I had been itching to do a full suspension electric fat bike back when I first started this blog several years ago. The bike I had my sights set on was the $1500 Bikes Direct Quigley which promised a full suspension frame, X9 derailer, X7 everything else and a Bluto front fork. I knew there was no way I could build a bike myself for less than that so I anxiously awaited the coming of the Quigley. About a week after it was released it was suddenly marked as ‘sold out’. Apparently what actually happened was that Bikes Direct suffered a rash of frame failures and was forced to stop selling the bike. For people who had already taken delivery of the Quigley, they were shipped replacement Boris frames and promised a new Sniper frame when it was released. Some people opted for a full refund, but many took the frame swap deal with a partial refund and all was right in the world again.
Several months later the Sniper was released with a reinforced heat-treated rear triangle it seems that the problem with frame failures was finally fixed. I can’t seem to find a single person whining on the world wide web about their Sniper frame breaking which is great news because that means I can be first at something. My Sniper arrived with a bunch of issues including 4 paint chips on the frame, a missing lower headset bearing, and a very leaky rear shock right out of the box. After buying 15 Bikesdirect/BikeIsland bikes without a single issue I was incredibly disappointed. To say it took me a long time to finally get this build right would be a massive understatement. I have never spent this much time on any build I’ve ever done.
I swap around drive units on my bikes like I change my underwear (meaning I do it religiously at least once a month) and Rebel Scum was no different. Originally I started off with a BBS02 drive unit, then I upgraded to a BBSHD unit. The problem I kept having is that the pivot was so high and the shock was so leaky and squishy that I kept smashing the drive unit on every single log I rode over. I also felt like I really needed more power on this build than either of these drive units could provide. I had tried using the Cyclone 3000W drive unit on trails with my Dark Side build but I found the mounting bracket was too sketchy and the drive unit was just too heavy to enjoy myself fully. I read about the Tangent Ascent drive from a devoted blog reader which promised a full 3000W in an ultra lightweight 7.5lb package and I knew that I had to give it a try. Ron did an article about the Ascent here a month ago on our evil-twin stepsister site electricbike.com which is a good read, but left me hungry for more.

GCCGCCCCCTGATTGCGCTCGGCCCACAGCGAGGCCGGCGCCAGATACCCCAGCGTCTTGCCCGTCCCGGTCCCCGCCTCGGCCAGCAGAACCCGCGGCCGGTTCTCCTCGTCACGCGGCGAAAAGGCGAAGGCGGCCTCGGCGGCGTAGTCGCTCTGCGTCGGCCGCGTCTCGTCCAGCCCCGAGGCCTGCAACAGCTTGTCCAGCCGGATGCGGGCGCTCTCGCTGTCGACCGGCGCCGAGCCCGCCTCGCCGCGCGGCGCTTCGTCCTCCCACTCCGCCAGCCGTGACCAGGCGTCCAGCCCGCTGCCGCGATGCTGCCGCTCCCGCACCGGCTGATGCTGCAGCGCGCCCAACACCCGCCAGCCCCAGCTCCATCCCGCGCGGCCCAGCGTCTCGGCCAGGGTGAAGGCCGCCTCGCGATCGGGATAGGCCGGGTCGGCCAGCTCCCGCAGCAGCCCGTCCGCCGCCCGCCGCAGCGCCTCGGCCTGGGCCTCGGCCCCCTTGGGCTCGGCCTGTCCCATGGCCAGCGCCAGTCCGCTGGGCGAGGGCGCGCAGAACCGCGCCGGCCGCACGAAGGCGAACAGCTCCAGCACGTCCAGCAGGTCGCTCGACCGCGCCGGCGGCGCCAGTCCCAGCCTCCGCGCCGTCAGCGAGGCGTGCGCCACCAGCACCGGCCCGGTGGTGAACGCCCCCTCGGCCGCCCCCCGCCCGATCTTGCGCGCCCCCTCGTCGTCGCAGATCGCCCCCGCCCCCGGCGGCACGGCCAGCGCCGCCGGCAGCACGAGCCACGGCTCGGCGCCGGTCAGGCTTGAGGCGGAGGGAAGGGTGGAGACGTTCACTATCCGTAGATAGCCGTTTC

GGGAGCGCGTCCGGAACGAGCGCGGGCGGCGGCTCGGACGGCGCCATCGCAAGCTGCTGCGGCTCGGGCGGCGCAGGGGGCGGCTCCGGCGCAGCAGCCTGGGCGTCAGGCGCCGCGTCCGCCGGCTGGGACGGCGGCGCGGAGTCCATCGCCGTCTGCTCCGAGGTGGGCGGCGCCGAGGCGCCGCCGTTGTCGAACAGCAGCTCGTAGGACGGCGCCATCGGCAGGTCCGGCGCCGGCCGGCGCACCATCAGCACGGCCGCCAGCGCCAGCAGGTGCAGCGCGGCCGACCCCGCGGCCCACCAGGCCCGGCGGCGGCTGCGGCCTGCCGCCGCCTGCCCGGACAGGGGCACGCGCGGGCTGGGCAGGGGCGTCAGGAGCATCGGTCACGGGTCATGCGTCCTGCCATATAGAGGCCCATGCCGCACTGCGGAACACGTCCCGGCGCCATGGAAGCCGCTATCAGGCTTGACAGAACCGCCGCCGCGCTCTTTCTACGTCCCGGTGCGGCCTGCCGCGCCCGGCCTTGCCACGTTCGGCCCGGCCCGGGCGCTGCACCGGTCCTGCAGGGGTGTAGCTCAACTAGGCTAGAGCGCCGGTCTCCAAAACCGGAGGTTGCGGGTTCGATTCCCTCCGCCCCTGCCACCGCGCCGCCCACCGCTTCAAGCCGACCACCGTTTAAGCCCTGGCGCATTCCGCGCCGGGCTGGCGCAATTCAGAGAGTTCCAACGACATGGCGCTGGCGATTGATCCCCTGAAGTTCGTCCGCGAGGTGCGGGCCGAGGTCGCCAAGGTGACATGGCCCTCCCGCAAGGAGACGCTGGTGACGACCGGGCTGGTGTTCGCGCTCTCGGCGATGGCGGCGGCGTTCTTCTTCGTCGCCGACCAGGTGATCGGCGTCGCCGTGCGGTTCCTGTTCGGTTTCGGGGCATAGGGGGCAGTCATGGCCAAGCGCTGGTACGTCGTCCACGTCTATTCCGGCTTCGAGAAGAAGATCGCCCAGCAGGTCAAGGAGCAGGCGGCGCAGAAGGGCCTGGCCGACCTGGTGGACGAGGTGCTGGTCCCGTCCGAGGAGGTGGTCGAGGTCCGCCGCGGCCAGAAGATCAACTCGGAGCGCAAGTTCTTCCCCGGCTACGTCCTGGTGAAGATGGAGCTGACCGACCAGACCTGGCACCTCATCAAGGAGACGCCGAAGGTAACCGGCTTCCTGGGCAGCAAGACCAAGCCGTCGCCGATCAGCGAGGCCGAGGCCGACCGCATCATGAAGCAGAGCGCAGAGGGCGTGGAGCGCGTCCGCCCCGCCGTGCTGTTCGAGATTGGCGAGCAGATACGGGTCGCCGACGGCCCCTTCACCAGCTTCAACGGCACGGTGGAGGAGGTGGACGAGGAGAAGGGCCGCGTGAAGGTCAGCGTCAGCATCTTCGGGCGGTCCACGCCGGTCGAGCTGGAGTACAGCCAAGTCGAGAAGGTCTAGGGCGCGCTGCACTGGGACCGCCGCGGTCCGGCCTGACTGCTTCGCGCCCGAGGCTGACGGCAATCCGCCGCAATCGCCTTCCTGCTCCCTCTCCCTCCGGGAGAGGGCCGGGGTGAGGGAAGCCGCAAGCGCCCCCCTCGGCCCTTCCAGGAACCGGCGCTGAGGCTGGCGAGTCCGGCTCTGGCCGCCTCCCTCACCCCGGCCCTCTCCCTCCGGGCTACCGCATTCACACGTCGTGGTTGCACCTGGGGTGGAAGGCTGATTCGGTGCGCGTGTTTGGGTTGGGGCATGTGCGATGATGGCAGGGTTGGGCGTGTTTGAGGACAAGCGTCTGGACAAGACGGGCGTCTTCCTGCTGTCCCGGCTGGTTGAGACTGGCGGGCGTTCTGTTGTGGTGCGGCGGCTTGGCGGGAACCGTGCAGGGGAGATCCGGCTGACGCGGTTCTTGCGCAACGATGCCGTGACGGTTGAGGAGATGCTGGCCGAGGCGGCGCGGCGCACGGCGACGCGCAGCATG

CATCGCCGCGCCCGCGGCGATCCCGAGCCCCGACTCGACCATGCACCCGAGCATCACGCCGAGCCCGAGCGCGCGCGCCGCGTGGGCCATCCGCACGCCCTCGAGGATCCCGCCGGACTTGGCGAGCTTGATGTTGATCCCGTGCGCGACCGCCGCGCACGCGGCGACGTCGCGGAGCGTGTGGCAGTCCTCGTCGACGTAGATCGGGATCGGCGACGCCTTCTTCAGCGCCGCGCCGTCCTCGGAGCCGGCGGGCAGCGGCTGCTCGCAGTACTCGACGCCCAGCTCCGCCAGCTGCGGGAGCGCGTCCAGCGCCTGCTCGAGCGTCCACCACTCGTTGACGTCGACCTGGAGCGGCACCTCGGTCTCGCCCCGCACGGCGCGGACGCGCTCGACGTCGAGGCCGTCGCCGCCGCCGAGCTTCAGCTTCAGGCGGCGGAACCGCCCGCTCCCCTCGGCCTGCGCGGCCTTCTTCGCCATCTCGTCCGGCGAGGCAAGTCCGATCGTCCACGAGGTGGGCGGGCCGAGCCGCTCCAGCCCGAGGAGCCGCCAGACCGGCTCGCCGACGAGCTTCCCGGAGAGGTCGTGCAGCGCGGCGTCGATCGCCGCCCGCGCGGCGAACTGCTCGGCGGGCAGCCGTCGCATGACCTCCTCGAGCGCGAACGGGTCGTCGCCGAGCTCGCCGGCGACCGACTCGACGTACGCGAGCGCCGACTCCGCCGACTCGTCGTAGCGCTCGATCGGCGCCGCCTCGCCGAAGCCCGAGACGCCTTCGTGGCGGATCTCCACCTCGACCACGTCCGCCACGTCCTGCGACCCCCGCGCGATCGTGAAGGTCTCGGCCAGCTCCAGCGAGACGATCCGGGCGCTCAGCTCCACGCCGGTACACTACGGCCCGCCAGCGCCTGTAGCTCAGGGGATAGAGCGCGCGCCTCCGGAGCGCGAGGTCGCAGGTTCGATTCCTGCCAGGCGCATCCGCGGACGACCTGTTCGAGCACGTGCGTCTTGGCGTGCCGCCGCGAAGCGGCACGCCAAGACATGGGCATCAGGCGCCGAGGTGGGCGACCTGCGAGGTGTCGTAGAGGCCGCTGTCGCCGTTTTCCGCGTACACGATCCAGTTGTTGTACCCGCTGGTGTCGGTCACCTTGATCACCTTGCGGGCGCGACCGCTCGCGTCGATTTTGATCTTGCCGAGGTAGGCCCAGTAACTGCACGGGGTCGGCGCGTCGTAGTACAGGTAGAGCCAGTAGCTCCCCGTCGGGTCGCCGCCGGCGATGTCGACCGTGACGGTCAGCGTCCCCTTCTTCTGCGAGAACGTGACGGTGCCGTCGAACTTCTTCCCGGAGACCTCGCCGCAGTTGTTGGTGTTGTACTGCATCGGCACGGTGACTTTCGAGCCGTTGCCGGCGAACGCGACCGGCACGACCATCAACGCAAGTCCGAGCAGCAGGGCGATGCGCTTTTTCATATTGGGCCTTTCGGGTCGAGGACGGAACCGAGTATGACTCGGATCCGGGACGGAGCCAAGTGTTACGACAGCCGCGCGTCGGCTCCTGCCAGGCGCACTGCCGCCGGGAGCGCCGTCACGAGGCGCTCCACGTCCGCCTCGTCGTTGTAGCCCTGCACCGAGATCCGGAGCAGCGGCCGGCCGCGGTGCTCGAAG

I contacted Dave at Tangent and told him to sign me up and several weeks later a 100mm drive unit showed up complete with everything I needed to get riding. I was really impressed with the quality of construction and the engineering that was put into the Ascent drive system. The unit is available now for 68, 73, 85 and 100mm bikes right here for around $1900 – $2020 depending on your BB size. It was remarkably easy to install the 7.5lb drive unit and it took about as long as it takes to install a BBS02 or BBSHD once you get the existing BB out. In order to install the ISIS BB you will need a threaded BB or it just won’t work. You will need a special ISIS BB tool which I didn’t have, but my local bike shop did have one and they were happy to let me use it for free. If you need to get one then just buy the Park tool BBT-18 which runs about $14 or so on ebay. For DIY builders you can also just buy the barebones housing for $750 and add your own Astro motor and controller right here. The housing will support the more powerful Astro 3220 which runs about $695 before options from Astroflight here. Be aware that the 3220 is much longer than the 3210 so it may intrude on the crankarms for a narrower BB bike. There are also plenty more Castle Creations controllers to choose from which go all the way up to 160Amps in an incredibly small package here. If you use a different controller than the HV80 be aware that the mounting holes will not line up and you’ll probably have to drill new ones. I would not waste your time putting this drive on anything but a full suspension bike, you’re just going to have to trust me on this one. One of the greatest pleasures with this drive is to be able to ramp up the power and hit jumps which can be incredibly sketchy on a front suspension or no suspension ebike.